|1st District||2nd District||3rd District||4th District|
|Distance from Manila: 112 KM|
|1st class municipality and considered as one of the premiere municipalities in the province, Candelaria is home of coconut oil mills and dessicated coconut factories. It is also home to ancestral houses and historical landmarks as well as natural springs and other eco tourist spots.|
If and adventure in his perambulation in the surroundings of Mt. Banahaw, one may chance to ascent the summit of that famous mountain. There is no other spot on the southern side, which will attract his attention than the town of Candelaria, situated in the heart of one of the broadest coconut plantations of Quezon Province. The main veins of communication of the province connect the town with Tiaong, just eleven kilometers from the west, and Sariaya, at an almost equal distance from the east.
Dame Nature has been so bounteous as to give the place some advantages, which contribute in no small way to the progress of the town and its industrious inhabitanis. The natural fertility of the soil enables the farmers to cultivate thousands of hectares of coconut tres, not to mention the staple crop raised for home consumption. The proximity the mountain to the place affects, the climate in such a way, that when most of the other towns in the provinces are already suffering from the scorching heat of the summer sun, portions of Candelaria are still bathing in the cold and balmy breezes coming from the lordly heights of Mt. Banahaw. The two rivers and the many springs along their banks, have for centuries, been the source of water supply of the inhabitants. There is, too, in the eastern side, the Quiapo River, which abounds in Mudfish.
Several years ago, a group of notable and enterprising citizens: Captain Ciriaco Nadres; Captain Pedro de Gala; Cabezas Raymundo de Gala; Apoiinario Gonzales; Tomas Cabuñag; Juan de Gala; Clemente Nadres; Simeon Nadres; Brigido de Gala; Isidro Mendoza; Jose Abandia; Hermenegildo Nadres; and others who thought that it was more convenient and advantageous to live as an independent unit of our governmental system than to be forever dependent; upon the neighboring municipalities for protection and care. They togelher with about two thousand others of equally brave hearts, set upon the arduous task of organizing a municipality out of several barrios lying in the western extremities of Sariaya and in the eastern border of Tiaong.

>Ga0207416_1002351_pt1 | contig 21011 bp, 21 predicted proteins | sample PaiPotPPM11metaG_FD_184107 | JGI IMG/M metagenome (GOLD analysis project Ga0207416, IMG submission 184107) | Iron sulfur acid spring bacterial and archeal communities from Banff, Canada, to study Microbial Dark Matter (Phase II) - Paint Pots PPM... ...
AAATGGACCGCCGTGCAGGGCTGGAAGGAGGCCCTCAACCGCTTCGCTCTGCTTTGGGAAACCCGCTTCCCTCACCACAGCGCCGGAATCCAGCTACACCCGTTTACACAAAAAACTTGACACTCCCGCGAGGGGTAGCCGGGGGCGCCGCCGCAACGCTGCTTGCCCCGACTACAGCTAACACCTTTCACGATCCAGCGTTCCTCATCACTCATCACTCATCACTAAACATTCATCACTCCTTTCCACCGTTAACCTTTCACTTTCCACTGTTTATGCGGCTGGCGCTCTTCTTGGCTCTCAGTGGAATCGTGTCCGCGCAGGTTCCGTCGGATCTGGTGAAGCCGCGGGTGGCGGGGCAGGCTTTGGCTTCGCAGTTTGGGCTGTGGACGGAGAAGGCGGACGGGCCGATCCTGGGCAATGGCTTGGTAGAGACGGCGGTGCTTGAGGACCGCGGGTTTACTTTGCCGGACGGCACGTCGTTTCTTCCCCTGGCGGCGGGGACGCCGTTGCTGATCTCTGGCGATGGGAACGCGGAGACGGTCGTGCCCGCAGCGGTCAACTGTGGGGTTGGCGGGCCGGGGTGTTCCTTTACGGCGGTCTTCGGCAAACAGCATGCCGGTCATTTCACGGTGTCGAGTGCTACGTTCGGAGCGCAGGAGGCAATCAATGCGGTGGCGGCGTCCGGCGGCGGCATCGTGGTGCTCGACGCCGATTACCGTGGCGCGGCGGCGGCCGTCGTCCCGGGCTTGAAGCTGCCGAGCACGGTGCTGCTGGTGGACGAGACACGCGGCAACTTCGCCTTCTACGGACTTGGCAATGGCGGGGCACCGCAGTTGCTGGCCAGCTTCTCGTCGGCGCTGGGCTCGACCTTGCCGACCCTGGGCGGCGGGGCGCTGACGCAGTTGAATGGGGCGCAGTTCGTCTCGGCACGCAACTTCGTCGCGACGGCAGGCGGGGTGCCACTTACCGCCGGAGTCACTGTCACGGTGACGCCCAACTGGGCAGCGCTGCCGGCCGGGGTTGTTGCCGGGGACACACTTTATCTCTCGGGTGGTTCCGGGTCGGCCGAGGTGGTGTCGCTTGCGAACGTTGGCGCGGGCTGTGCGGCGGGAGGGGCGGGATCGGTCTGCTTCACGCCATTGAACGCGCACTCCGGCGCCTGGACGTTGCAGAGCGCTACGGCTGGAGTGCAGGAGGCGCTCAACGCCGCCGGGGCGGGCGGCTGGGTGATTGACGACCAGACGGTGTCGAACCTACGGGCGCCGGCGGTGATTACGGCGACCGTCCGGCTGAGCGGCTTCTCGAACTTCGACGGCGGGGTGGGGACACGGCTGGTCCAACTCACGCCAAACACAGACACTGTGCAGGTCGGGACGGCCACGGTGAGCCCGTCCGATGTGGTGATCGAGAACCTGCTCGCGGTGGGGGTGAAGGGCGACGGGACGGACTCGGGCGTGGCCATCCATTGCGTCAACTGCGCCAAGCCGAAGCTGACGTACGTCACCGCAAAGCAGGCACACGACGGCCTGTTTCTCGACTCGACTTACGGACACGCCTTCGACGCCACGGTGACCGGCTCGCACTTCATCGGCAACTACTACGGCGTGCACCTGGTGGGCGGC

In 1885, the Governor General of the Philippine Islands sent a message to the General Director of the Civil Administration, ordering him that the place between Taguan, Kintihan, and Masin formerly as part of Sariaya, will be given permit, to establish an independent government on December 26, 1985.
It was agreed upon by the governadorcillos of Sariaya and Tiaong and the leaders of Candelaria under the management of the governor of the province, that there must be fixed boundaries of Tiaong and Sariaya. The boundary of Sariaya and Candelaria on the east is Pulong-Gubat, going to the forest of Sapangan to the north passing Pacuan to Mt. Banahaw; on the west is Taguan River; on the south is Malaking Ilog, and on the North ls Mt. Banahaw.
Among the signers of me treaty fixing these boundaries were Fermin Jimenez, Vicente Aguirre, Romualdo Dia, Leoncio Rodriguez, Ambrosio Rodriguez, Ruperto M. de Nieva, Agapito de Gala, Pedro Alcala, Simeon Nadres, Juan de Gala, Elena de Gala, Juan del Valle, Clemente Nadres, Antonio Desembrana, Apoiinario Gonzales, Isidro Mendoza, Guzman Bustamante, Ignacio de Ramos, Domingo Bustamante, Quirino Bobadilla, Marcelo de los Reyes, Hipolito Martinez, Antonio, Juan Jose, Tomas , Lazaro Jimenez, Alejo de Ramos, Ignacio Alcantara, Domingo de , Mamerto Gonzales, Patricio de Ramos, Cipriano , Sabas Largendismo and Estefano de Ramos